• Altering the murderer's motives and method. In the novel, Lady Westholme murdered Mrs Boynton in order to keep her past secret. Before climbing the social ladder, she was incarcerated in the same prison where Mrs Boynton had been a warden. Knowing Mrs Boynton's sadistic personality, she silenced her to keep her reputation and her social status. In the adaptation, Dame Celia Westholme served as a maid in the home of Lady Boynton (who was then Mrs Pierce) before becoming a writer. She had an affair with Dr Gerard, delivered a child, and was sent away to a nunnery in Ireland while Lady Boynton kept the baby. That child turned out to be Jinny. When Dame Celia and Dr Gerard found out that Lady Boynton had abused all of the children that were in her care (including Jinny) even for a short while (Mr Cope), they decided to kill her for revenge. In the novel, Lady Westholme used a lethal dose of digitalis under the guise of an inconspicuous Arab servant in order to commit the murder. In the adaptation, the plan is much more elaborate. First, Dame Celia injects Lady Boynton with a drug that would slowly paralyze her, doing so under the pretense of swatting away a hornet. Dr Gerard drops a dead one and pretends to kill it in order to verify the fact that Lady Boynton had, indeed, been stung. While Lady Boynton sits atop her platform enjoying the sun, she slowly becomes immobile. Dr Gerard, who had injected himself with a drug that would simulate the symptoms of malaria beforehand, returns to the dig with Jinny in order to rest. Instead, he drugs Jinny and disguises himself as an Arab in order to plant a wax ball filled with the blood of a goat that he had killed under the clothes of Lady Boynton. That way, as the sun melted the wax, the blood would make it seem as if she were already dead. When Lord Boynton discovered his wife, Dame Celia went to "check" the body - in reality, she quickly stabbed the woman dead in front of everyone before Dr King could examine her. In this way, neither Dr Gerard nor Dame Celia could have been implicated in the crime as neither apparently would have been seen to have had the opportunity to commit it. Later, when Nanny Taylor has a mental breakdown, Dr Gerard gives her mind-altering drugs and drives her to suicide after forcing her to relive her past, making her feel guilty for delivering the beatings and punishments that Lady Boynton had ordered for her children.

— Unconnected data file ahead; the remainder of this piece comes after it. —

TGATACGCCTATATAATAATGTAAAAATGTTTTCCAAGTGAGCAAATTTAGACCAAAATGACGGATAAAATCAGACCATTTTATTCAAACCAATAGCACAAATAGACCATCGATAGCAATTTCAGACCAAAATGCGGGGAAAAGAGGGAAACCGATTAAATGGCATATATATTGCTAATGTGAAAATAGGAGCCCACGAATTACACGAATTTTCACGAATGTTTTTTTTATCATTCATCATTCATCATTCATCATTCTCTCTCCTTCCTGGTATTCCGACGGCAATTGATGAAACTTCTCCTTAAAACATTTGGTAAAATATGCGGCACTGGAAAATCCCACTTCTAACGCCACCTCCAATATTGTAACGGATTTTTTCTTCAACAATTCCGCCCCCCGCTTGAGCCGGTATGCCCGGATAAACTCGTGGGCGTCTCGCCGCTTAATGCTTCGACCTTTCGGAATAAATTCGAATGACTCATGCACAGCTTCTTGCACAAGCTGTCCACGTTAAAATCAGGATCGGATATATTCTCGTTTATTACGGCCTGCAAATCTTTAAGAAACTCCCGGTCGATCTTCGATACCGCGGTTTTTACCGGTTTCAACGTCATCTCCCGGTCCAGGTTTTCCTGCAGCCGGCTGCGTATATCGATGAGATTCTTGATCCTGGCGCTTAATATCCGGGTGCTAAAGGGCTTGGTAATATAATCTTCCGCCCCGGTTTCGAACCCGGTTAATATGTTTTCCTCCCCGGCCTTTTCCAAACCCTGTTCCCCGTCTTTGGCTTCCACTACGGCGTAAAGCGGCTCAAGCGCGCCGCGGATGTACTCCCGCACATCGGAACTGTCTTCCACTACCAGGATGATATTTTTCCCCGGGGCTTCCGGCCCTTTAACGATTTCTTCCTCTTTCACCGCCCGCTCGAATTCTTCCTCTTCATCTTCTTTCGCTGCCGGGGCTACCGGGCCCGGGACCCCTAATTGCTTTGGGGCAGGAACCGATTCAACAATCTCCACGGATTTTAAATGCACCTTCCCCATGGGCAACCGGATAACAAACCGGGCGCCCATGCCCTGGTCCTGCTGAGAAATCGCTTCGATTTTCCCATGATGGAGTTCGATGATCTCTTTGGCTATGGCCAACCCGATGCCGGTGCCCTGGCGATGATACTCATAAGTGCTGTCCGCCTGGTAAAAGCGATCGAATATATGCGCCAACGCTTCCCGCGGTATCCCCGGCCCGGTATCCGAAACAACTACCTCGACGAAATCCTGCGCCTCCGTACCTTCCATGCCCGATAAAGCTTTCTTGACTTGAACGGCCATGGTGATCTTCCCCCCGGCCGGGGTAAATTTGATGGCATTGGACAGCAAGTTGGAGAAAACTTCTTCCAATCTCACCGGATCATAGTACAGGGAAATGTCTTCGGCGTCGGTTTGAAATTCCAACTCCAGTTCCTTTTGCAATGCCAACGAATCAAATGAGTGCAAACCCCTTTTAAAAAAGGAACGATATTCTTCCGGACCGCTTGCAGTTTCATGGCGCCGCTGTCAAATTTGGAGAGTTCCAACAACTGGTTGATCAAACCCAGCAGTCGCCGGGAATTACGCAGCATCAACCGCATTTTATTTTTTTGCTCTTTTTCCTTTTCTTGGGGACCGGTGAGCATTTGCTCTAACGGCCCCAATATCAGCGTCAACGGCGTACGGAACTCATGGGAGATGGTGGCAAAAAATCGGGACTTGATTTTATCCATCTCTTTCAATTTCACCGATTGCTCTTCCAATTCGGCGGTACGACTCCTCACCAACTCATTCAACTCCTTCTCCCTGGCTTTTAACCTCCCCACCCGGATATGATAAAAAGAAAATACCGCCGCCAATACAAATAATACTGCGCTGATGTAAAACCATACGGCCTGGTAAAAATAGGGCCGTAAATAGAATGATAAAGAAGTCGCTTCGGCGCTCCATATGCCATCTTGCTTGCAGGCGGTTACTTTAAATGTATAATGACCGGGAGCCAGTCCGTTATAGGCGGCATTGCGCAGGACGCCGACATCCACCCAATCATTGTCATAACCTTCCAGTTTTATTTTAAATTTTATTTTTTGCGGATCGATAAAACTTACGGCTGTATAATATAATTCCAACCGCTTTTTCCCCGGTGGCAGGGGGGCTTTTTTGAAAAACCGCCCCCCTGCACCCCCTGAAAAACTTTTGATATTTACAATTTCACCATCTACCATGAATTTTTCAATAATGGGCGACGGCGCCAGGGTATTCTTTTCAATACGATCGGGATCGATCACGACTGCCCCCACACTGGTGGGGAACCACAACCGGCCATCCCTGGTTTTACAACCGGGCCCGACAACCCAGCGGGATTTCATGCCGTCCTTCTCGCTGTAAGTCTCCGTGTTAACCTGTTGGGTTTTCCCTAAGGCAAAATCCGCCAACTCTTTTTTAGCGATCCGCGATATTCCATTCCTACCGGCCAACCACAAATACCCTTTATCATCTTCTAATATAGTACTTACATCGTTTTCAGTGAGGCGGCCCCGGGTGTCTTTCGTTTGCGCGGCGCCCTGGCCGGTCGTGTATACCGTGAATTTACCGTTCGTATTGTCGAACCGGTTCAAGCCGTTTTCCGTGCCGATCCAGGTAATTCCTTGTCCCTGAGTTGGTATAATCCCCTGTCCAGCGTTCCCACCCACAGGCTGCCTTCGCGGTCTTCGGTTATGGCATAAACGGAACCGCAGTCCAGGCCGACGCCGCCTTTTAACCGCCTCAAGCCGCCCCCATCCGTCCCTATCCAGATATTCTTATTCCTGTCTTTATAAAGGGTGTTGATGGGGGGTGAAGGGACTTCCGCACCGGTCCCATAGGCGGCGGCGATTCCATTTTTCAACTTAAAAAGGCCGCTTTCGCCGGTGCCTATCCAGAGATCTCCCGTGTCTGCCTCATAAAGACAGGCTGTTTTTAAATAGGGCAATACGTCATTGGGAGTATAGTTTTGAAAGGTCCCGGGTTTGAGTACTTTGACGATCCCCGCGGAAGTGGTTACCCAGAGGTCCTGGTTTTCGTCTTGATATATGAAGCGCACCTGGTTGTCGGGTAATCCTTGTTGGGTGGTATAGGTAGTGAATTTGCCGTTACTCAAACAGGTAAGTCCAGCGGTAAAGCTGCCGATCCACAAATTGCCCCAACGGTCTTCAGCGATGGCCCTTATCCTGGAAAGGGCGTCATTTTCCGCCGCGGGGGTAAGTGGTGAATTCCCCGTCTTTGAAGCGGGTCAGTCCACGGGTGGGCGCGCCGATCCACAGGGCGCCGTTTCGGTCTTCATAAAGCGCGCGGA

• Omitting the fateful line “I've never forgotten anything – not an action, not a name, not a face.” Since the motive for the murder has been changed, as well as the character of Mrs/Lady Boynton, the line is now irrelevant to the adaptation.